Orangutans and humans threatened by thousands of forest fires

29-10-2015

Last week was over 1,400 new forest fires registered on Borneo and the fires threaten some of the orangutan last habitats. Over the last few months have over 17,000 km2 of rainforest (equivalent to over a third of Denmark) gone up in smoke, and thus can the fires have catastrophic consequences for life on Borneo, says Executive Director of Save the Orangutan, Claus Staunstrup Nilsson.

Last week was over 1,400 new forest fires registered on Borneo and the fires threaten some of the orangutan last habitats. Over the last few months have over 17,000 km2 of rainforest (equivalent to over a third of Denmark) gone up in smoke, and thus can the fires have catastrophic consequences for life on Borneo, says Executive Director of Save the Orangutan, Claus Staunstrup Nilsson.

Due to the global weather phenomenon El Nino, is the drought in Borneo extra bad this year and some experts estimate that the weather phenomenon will continue until Spring 2016. Despite the fact that some provinces have declared disaster, and the Government of Indonesia has invited over 5,000 soldiers and policemen to fight the fires, still thousands of new fires occur every week.

"The forest fires have catastrophic consequences for humans and orangutans on Borneo, and right now it looks more like the situation is getting worse rather than better." explains Executive Director of Save the Orangutan, Claus Staunstrup Nilsson.

The English NGO supports the world's largest rehabilitation center for orangutans, and is also working to restore and conserve Borneo's rainforests. And it is needed.

Unique rainforest goes up in flames

During the last decade, a rainforest area with the size of half of England has been cleared in Borneo (6 million hectares). It is mainly due to the planting of oil palm, whose oil is used in many of our consumer goods.

“Forest fires have always existed on Borneo, but the forests previously had greater resistance towards the devastating fires, and it is therefore of outmost importance that we shoulder the responsibility and help to extinguish the fires” explains Claus Staunstrup Nilsson.

According to Global Forest Watch did over 8,000 forest fires occur in September, and over 1,864 forests were registered only last week. Together are there fires responsible for over 1.7 million hectares of burned and ruined forests.

English NGO sends firefighting equipment to Borneo

This is partly why the English NGO Save the Orangutans recent years has trained local volunteer fire squads, and the organization has, thanks to money collected from our donors recently sent fire hoses and other fire-fighting equipment down to the troops on Borneo.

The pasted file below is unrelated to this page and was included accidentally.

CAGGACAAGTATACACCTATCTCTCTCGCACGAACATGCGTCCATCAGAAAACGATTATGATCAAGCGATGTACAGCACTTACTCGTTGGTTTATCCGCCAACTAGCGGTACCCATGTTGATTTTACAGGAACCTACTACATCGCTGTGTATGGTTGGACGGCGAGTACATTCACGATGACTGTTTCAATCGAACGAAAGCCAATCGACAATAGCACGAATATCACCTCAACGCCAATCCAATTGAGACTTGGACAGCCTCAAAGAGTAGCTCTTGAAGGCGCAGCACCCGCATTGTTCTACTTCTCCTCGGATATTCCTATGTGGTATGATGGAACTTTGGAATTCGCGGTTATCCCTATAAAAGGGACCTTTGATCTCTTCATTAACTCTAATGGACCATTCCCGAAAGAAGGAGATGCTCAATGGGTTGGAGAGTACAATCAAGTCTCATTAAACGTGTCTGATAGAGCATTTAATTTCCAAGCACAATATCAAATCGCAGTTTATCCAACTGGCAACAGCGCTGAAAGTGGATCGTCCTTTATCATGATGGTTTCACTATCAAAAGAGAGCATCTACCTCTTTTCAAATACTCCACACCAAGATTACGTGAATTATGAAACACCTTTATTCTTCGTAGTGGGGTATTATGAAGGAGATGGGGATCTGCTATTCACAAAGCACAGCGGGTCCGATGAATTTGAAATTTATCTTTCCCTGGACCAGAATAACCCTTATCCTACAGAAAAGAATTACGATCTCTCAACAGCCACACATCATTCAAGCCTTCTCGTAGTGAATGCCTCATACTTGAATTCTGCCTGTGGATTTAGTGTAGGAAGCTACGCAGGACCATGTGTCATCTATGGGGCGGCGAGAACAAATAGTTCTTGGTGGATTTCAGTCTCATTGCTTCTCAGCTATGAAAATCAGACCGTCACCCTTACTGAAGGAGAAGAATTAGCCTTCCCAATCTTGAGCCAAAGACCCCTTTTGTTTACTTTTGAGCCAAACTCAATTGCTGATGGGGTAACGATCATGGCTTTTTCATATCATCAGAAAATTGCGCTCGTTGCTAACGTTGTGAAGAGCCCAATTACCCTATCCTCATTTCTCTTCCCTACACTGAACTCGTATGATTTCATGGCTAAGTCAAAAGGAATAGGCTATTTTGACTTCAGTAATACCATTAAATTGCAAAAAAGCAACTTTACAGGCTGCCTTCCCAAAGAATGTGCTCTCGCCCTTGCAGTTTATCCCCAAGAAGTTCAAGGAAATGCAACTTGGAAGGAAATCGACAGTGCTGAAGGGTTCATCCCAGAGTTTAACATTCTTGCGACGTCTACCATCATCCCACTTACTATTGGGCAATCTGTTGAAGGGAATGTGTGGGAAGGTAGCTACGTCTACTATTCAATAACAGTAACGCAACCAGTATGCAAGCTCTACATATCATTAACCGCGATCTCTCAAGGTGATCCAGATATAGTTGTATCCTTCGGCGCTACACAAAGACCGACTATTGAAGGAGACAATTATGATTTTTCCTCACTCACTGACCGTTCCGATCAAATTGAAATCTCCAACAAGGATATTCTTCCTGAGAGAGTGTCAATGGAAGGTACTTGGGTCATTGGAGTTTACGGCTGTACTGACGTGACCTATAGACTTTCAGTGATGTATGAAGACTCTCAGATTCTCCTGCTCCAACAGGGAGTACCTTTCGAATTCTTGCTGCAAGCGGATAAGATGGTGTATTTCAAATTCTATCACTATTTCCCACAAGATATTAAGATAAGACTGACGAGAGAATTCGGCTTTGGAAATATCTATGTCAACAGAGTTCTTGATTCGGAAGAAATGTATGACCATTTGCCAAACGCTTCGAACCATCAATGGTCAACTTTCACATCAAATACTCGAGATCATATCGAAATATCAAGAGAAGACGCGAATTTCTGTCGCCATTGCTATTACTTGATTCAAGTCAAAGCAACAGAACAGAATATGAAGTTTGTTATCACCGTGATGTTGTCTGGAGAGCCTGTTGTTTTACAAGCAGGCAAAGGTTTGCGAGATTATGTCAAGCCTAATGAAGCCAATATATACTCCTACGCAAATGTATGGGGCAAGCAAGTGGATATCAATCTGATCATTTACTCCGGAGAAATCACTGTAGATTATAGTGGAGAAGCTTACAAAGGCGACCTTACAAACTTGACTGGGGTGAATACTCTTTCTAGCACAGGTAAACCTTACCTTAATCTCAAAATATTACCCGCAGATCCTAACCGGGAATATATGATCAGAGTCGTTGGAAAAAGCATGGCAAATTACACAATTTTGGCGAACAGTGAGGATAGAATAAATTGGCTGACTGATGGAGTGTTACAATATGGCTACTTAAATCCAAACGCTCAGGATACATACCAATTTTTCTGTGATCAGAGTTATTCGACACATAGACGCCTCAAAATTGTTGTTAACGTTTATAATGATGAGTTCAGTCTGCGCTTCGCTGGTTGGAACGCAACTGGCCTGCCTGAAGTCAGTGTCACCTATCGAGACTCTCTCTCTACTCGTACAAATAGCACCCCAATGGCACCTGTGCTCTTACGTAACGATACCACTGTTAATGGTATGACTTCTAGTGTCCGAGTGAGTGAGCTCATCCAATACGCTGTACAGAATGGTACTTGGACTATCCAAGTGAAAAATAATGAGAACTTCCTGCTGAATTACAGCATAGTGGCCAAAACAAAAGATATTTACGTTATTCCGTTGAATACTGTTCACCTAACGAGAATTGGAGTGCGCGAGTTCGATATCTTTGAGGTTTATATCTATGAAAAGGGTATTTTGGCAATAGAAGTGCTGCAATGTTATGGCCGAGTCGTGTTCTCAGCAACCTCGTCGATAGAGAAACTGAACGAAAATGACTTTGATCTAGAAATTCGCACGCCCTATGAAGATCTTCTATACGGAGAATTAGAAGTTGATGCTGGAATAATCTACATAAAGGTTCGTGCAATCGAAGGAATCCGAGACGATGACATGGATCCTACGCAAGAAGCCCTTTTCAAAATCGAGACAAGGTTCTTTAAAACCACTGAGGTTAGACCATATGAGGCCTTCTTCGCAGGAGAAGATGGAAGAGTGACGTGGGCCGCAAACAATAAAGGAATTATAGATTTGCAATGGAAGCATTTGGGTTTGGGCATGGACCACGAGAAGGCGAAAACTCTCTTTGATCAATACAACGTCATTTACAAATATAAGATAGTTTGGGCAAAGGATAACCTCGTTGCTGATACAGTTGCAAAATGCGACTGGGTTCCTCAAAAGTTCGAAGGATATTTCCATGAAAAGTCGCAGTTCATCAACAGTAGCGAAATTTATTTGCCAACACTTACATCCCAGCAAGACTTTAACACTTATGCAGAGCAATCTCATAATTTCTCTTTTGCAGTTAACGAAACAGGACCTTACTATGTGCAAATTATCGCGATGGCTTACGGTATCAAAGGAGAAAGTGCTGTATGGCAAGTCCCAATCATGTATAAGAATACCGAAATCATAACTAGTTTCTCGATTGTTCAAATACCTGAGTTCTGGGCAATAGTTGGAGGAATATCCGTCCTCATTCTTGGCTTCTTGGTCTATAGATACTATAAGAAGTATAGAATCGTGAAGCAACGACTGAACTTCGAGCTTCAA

"Save the Orangutan has already sent firefighting equipment down to our local partner on Borneo, but they need all the help they can get, if they are to act effectively against the fires." says Claus Staunstrup Nilsson.

Fear the worst environmental disaster in this century

Several experts fear a repeat of the unprecedented El Nino in 1997/98, which caused 12 million hectares of forest to literally go up in smoke. The country accounted for 25% of the global CO2 emissions that year as a result of that a large part of Borneo's rainforests are peat lands, which contains up to 20 times more CO2 than normal rain forests. A third of the, at that time, orangutan population disappeared.

"If we do not do something about the current fires, then we risk being left with the greatest environmental disaster in this century." says Claus.

Harmful smoke

The smoke from the fires has already spread to neighboring countries Malaysia and Singapore and it leaves several closed, as visibility sometimes is less than 20 meters. You measure smoke density through a pollution standard index (PSI), where between 150 to 250 on the scale is considered unhealthy for people and above 350 is considered hazardous levels. I some areas on Borneo, including Borneo's capital Palangkaraya, have PSI levels been measured up to 2000 some days.

The smoke is also harmful to the orangutans, and we therefore make sure that all the orangutans at Nyaru Menteng gets extra vitamins during this hazardous situation. Especially the smallest are at greater risk for respiratory infections of the smoke and are therefore kept indoors.

Read the precautions that are taken at Nyaru Menteng >>

What causes the fires?

The fires occur because there are several unfortunate circumstances on Borneo at the moment. The global weather phenomenon El Nino is exceptionally strong this year, creating greater drought than usual. And while large parts of Bornean rainforests are destroyed is there also a tradition to prepare the ground for harvesting with fire. Borneo is also covered with large area of peat land, peat land areas which now often are dried out due to exploitation, which makes the fires difficult to extinguish. This unfortunate cocktail creates an unusually high number of fires.


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